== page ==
Review: Battlefield 3

on November 4, 2011 11:00 AM

Let’s not waste any time screwing around here. Battlefield 3 is one of the most anticipated games of the year and at the same time one of the most hyped up. Building a reputation early on in it’s development for having incredible graphics and following up on the highly successful Bad Company 2, DICE and EA certainly had a lot of expectations to live up to.

Hype is a dangerous thing, and so are expectations. Few games this year are going to have to live up to the golden visage emblazoned in the minds of gamers across the world…can Battlefield 3 do it? Review: Battlefield 3

Let’s not pretend what you’re here for…Battlefield 3 is all about the multiplayer. There’s no doubting that, and that is without a doubt where most players will spend most if not outright all of their time. However, the game does boast a full single player campaign and I would be remiss to not discuss it. The story is told in a series of flashbacks with the main character you play as for the majority of the game being interrogated. Something big is going on, and you were a large part of it.

This actually serves as a nice framing device and lets the action jump around as needed without having to worry about explaining why you were just in France but are now in America. I won’t go into too much detail on what the story actually entails but let’s just say it’s not going to be surprising you a whole lot. Terrorists are in action, you’re going to stop them, crazy stuff happens and lots of dudes get shot. It’s all told in a pretty decent matter though it is very straight forward.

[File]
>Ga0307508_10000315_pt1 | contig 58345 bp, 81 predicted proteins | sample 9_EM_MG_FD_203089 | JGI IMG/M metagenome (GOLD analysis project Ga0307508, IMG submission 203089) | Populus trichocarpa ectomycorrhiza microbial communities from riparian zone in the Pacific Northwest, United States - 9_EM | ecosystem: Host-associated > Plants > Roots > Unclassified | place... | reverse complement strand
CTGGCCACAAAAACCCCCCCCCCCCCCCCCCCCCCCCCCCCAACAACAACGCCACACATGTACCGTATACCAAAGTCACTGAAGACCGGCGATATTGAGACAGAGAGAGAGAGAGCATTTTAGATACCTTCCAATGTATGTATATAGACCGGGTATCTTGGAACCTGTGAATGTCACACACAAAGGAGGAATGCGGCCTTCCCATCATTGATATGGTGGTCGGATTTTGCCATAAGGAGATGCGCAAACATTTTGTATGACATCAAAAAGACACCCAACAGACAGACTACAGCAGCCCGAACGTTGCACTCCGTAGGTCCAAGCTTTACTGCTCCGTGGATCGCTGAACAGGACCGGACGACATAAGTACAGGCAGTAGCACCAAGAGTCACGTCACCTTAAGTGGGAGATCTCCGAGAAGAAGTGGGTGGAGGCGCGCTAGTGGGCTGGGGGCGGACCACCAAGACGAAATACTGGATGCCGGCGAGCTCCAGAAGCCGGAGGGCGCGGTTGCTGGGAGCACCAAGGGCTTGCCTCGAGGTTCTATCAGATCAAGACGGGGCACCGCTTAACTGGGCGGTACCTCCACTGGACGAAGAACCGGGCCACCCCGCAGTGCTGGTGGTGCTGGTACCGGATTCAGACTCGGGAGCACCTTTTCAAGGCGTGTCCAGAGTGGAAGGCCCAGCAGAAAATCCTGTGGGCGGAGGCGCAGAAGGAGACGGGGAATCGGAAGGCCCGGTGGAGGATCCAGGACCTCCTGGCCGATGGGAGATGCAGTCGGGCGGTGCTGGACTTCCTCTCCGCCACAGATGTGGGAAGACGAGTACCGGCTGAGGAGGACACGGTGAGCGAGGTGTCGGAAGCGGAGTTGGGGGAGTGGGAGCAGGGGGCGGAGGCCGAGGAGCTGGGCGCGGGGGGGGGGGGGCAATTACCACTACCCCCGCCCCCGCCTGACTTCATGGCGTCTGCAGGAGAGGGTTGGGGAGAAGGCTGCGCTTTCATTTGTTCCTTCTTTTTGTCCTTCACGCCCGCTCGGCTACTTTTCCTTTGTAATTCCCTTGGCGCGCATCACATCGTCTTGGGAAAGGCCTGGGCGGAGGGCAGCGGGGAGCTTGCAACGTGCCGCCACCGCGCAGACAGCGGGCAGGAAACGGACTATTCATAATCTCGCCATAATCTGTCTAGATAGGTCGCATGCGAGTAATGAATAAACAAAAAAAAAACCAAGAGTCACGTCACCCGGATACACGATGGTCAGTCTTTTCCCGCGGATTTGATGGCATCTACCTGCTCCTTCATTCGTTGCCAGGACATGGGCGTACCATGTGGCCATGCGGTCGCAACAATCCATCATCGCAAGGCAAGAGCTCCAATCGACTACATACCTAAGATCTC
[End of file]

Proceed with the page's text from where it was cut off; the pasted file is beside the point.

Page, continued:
The story is decent, though nothing to write home about, but that’s OK because it does a wonderful job of serving its true purpose which is to get you from one set piece to the next. If you’ve been following the game through development you already know that these scenarios are all huge and awe-inspiring, with the first level culminating in a freaking building falling around your character during an earthquake. Go big or go home is the motto here.

Review: Battlefield 3

If there’s one thing the core Battlefield games have a reputation for, it’s a smooth mix of vehicular and infantry combat, and that returns in full spades even in the single player campaign though with mixed results. The first vehicle you’ll fly during the campaign is a jet, and while this sounds incredibly awesome it was honestly a little bit of a let down. Things start off awesomely enough and while the stellar presentation is persistent, the gameplay during this segment is a little bit of a letdown since it’s basically a shooting gallery. You just play the role of the gunner, which leaves you just pointing and clicking A from time to time.

One of the things I feel the campaign handled very well was the situation of respawning enemies. They’re used fairly sparingly, and only in points where it would make sense for reinforcements to arrive. While you’re defending the front of a bank, the streets will constantly swarm with enemies as you wait and survive the required amount of time. But clearing out an office building, after you kill everyone there that’s it.